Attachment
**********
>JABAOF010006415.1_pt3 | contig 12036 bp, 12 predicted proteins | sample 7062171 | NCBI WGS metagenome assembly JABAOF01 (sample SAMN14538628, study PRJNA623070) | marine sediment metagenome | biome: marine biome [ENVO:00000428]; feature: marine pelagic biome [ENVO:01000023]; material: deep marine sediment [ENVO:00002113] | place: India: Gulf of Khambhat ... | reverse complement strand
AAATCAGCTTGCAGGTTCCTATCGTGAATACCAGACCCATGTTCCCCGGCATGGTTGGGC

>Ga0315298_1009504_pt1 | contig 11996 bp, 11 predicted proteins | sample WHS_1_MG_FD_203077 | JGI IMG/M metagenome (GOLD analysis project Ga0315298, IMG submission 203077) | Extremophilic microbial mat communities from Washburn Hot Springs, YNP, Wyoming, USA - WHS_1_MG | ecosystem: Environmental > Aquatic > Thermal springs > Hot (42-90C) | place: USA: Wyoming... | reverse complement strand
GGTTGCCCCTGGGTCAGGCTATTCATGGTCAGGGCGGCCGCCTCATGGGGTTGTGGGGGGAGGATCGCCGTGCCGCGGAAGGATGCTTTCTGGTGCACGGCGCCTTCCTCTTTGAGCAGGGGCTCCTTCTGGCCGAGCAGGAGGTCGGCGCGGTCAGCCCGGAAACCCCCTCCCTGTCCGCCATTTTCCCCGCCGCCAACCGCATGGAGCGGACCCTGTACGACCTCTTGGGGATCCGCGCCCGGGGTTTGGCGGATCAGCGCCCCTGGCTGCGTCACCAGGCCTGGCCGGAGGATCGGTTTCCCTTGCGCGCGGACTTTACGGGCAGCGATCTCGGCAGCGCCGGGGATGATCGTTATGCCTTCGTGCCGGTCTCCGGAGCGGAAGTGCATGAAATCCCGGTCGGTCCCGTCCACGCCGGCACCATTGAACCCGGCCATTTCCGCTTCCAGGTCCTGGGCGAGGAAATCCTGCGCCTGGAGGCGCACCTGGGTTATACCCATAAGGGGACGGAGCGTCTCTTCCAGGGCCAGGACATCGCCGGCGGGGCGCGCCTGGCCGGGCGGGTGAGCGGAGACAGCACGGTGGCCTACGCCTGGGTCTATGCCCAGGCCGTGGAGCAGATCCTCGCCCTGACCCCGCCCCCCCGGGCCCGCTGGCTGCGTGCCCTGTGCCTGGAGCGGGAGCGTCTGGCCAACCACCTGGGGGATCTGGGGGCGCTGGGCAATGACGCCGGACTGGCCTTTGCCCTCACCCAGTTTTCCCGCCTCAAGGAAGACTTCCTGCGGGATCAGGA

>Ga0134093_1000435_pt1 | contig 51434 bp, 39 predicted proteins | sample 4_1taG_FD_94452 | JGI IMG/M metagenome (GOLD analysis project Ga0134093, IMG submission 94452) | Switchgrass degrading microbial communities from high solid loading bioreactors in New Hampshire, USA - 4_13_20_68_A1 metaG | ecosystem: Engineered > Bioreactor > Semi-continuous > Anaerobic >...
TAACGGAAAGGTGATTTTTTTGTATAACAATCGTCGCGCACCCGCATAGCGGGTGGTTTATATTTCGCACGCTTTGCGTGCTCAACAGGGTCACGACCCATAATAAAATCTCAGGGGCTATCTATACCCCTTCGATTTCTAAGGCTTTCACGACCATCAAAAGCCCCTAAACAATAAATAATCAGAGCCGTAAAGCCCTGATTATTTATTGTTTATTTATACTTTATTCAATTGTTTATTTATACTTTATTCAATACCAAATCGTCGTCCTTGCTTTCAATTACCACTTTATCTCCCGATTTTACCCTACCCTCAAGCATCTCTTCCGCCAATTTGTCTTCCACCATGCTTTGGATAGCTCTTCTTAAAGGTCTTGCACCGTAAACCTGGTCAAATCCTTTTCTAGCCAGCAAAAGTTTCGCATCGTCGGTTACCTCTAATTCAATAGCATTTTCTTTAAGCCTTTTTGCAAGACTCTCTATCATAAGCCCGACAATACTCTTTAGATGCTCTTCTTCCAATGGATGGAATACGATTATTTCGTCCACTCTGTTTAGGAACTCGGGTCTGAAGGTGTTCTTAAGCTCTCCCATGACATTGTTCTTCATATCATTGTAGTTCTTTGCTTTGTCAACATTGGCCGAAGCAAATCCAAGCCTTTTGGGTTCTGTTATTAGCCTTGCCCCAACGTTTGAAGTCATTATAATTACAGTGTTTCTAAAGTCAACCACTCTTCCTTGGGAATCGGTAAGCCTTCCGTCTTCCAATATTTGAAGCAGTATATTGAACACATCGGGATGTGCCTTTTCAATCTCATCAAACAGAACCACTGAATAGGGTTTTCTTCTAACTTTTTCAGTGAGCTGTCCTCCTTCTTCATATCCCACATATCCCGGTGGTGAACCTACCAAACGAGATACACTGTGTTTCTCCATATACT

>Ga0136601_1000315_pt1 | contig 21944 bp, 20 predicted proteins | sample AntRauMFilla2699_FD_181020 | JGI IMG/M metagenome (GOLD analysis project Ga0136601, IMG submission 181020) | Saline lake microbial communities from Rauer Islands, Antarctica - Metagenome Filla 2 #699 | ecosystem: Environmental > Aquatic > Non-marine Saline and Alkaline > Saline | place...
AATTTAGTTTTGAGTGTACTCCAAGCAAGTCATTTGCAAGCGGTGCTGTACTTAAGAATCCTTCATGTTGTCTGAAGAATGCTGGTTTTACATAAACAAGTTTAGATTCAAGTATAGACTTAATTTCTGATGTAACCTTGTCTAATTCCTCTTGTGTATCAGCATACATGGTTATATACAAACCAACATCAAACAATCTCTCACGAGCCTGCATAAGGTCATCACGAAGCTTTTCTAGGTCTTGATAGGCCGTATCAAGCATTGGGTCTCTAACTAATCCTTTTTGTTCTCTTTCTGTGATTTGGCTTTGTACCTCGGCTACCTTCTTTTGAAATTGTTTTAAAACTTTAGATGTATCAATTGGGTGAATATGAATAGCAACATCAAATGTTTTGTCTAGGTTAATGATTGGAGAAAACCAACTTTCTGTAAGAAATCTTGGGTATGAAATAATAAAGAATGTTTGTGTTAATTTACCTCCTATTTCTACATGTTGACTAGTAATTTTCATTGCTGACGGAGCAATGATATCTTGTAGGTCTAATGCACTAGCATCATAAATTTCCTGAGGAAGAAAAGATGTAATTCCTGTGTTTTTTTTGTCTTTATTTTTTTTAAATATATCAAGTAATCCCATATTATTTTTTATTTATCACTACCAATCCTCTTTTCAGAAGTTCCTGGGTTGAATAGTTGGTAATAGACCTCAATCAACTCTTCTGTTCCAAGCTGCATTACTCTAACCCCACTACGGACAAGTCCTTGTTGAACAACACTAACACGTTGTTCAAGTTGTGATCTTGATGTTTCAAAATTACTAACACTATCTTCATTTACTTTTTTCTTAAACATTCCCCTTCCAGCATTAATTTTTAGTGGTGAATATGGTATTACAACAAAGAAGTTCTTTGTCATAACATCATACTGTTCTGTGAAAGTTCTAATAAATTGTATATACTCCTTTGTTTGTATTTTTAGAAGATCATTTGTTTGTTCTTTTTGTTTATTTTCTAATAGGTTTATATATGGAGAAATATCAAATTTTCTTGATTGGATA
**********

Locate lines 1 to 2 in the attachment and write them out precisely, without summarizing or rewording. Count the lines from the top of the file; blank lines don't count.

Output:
>JABAOF010006415.1_pt3 | contig 12036 bp, 12 predicted proteins | sample 7062171 | NCBI WGS metagenome assembly JABAOF01 (sample SAMN14538628, study PRJNA623070) | marine sediment metagenome | biome: marine biome [ENVO:00000428]; feature: marine pelagic biome [ENVO:01000023]; material: deep marine sediment [ENVO:00002113] | place: India: Gulf of Khambhat ... | reverse complement strand
AAATCAGCTTGCAGGTTCCTATCGTGAATACCAGACCCATGTTCCCCGGCATGGTTGGGC